A no-frills app to help you relax

Celestial (Free|$1.99, £1.49, AU$2.49) is an ambient noise app that claims to help you relax or focus, and it has a timer so you can listen while you fall asleep. Note that the free version comes with three sounds, and you can unlock three more via an in-app purchase, but if you buy the paid version you can skip this step.

The full version gives you six different ambient soundscapes that were recorded at real locations around the globe. Launch the app, select a sound type, press Play and melt away into your work or thoughts. Some design missteps that make the interface a bit confusing, but the sounds are of high quality, making the app worth your while.

Celestial has a sparse interface, with some minor issues (pictures)

Getting started

Launching the app for the first time gives you the option to view a quick tutorial with a swipe to the left, or tap a button to dive right in.

The tutorial walks you through the basic premise of the app and how to navigate its various screens. It also recommends listening using headphones for the full effect.

Authentic sounds

After the tutorial, you’re taken to a very minimalistic main screen — a list of six different sounds, each with a photo to represent the sound’s origin and a text label.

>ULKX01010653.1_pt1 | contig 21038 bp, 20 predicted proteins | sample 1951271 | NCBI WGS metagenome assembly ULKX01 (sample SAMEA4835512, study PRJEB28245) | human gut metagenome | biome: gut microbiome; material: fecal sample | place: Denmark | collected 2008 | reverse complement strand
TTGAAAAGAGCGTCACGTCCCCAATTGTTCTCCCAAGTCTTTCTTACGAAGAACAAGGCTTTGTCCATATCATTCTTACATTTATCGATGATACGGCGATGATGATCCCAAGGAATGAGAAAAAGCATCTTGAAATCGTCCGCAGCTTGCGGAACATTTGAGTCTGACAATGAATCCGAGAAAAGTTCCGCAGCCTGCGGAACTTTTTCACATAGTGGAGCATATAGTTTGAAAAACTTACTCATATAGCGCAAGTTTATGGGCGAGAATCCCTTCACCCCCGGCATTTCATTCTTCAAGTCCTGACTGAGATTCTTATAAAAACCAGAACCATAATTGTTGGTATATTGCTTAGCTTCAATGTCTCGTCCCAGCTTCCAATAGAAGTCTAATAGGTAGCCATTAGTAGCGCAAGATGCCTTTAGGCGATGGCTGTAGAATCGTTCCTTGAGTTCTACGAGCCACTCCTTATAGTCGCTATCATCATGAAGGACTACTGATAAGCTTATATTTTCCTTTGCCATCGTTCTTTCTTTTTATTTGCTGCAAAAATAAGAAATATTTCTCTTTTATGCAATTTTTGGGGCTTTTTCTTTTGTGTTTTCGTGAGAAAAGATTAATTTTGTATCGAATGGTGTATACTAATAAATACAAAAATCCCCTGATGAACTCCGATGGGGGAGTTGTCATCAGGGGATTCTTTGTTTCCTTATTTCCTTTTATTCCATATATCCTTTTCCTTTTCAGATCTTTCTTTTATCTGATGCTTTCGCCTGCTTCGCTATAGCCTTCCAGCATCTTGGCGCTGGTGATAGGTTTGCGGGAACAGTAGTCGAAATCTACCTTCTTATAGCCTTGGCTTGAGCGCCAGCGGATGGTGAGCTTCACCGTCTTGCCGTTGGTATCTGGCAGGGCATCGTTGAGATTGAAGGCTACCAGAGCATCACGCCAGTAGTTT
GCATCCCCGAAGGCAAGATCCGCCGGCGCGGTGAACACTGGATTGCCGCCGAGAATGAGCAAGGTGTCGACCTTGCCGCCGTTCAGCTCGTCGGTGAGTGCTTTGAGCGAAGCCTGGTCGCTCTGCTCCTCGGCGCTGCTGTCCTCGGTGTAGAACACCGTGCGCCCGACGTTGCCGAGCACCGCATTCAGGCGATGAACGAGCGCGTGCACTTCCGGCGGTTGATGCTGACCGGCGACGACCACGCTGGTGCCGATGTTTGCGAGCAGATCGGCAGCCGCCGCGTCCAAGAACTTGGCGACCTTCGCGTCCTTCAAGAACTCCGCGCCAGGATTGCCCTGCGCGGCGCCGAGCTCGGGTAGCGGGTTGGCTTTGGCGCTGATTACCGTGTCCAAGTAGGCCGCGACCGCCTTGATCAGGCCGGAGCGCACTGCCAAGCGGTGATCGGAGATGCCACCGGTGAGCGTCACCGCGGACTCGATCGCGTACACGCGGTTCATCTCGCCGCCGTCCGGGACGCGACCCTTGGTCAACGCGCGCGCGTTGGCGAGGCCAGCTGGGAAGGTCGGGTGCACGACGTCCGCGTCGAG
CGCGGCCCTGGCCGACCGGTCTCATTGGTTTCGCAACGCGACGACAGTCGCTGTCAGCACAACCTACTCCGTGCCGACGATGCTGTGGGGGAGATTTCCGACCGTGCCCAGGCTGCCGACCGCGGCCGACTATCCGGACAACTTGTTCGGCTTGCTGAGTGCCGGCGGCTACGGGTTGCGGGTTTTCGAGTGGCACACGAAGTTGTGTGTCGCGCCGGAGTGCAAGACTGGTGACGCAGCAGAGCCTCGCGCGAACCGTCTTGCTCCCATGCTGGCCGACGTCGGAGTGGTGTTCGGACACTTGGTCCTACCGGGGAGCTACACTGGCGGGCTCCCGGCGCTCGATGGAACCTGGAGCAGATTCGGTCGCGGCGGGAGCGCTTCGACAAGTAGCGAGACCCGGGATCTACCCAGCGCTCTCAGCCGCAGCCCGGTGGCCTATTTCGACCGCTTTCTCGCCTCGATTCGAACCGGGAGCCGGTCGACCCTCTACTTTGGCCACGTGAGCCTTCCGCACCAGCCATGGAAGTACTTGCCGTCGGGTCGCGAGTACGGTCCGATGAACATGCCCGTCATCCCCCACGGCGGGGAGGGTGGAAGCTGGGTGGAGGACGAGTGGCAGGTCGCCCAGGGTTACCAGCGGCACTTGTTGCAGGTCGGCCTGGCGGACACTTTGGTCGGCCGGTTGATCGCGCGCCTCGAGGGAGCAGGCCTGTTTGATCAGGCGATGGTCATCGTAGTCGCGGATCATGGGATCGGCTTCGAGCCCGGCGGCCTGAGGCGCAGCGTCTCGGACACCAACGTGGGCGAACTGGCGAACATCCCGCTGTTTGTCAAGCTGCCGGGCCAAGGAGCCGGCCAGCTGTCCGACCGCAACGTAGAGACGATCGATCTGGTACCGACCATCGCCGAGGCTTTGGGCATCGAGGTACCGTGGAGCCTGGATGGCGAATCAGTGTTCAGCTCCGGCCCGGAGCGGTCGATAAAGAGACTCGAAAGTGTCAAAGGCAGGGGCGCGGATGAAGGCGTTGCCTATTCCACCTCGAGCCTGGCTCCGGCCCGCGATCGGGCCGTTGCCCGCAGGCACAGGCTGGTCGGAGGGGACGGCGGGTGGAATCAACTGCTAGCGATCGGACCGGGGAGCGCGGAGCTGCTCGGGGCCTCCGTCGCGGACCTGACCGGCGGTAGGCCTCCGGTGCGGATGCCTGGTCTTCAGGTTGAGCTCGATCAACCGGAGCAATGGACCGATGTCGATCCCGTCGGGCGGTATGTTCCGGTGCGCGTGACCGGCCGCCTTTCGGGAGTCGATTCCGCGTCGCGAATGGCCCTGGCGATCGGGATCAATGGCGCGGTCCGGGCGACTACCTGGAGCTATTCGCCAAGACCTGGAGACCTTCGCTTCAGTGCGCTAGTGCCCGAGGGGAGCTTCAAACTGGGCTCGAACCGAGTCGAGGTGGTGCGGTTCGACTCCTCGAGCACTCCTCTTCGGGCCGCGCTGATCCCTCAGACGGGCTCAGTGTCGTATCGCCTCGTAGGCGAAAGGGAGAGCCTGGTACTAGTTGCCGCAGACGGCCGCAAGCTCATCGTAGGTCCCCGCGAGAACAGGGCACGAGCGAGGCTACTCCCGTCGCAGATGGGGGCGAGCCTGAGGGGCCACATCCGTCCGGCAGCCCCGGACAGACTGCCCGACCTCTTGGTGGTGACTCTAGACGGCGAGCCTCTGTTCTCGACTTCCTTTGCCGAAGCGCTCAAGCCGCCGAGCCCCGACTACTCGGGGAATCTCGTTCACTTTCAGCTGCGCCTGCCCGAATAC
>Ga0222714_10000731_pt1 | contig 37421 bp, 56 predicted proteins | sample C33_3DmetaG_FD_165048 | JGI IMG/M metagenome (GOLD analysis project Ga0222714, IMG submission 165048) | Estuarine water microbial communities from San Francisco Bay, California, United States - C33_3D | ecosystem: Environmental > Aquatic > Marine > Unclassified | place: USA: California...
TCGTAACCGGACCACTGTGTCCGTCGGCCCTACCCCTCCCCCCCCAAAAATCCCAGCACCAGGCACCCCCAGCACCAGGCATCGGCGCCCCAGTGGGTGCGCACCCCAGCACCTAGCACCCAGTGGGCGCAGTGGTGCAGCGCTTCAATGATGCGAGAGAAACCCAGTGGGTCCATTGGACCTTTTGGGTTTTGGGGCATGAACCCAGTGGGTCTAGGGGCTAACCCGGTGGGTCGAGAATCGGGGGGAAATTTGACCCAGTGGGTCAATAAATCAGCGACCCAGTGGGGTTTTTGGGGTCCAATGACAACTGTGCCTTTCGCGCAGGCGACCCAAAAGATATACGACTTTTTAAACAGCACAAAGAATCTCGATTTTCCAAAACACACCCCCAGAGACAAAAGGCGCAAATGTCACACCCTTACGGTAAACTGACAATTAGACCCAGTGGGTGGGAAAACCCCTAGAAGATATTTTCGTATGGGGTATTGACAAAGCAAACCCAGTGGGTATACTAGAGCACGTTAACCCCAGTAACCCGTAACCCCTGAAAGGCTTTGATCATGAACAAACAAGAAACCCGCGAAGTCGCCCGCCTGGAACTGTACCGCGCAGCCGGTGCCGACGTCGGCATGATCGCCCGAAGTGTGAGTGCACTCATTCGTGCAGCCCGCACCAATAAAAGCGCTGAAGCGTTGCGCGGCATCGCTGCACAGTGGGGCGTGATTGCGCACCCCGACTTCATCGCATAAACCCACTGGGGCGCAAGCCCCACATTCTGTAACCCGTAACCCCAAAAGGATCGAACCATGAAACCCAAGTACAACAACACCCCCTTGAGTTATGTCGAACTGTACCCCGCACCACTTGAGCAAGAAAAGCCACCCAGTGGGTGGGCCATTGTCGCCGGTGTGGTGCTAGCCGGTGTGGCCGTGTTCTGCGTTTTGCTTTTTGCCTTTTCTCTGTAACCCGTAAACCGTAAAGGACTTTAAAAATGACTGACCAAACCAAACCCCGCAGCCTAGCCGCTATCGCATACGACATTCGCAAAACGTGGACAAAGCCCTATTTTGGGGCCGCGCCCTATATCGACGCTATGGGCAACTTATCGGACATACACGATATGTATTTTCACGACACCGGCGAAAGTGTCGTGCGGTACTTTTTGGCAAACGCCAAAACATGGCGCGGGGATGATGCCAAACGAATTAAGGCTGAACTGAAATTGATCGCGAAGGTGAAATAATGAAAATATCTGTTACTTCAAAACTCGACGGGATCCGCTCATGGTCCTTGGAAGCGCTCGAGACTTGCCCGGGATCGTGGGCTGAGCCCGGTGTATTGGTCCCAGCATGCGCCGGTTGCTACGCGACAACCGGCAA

For example, the Focus listing has a picture of a highway full of fast-moving cars. Relax is accompanied by a photo of the ocean. The sounds range from white noise to “wind recorded during a Canadian winter,” according to the App Store listing.

For me (and your experience will likely be different), the sounds all had the same effect — they made me want to go to sleep. I didn’t find one sound that made me more productive than another, which I admit says more about my lack of quality sleep than it does the app’s ability to motivate me.

What’s with the panoramas?

There’s one feature in the app that seems out of place. When you’re listening to a given sound, you’ll notice the background picture moves as you move your phone. Pan to the right and the background moves with you. Move it to the left and the same thing happens in reverse.

I assume the goal here is to help someone relax by listening to the sound and feeling like he or she has been transported into a more soothing location.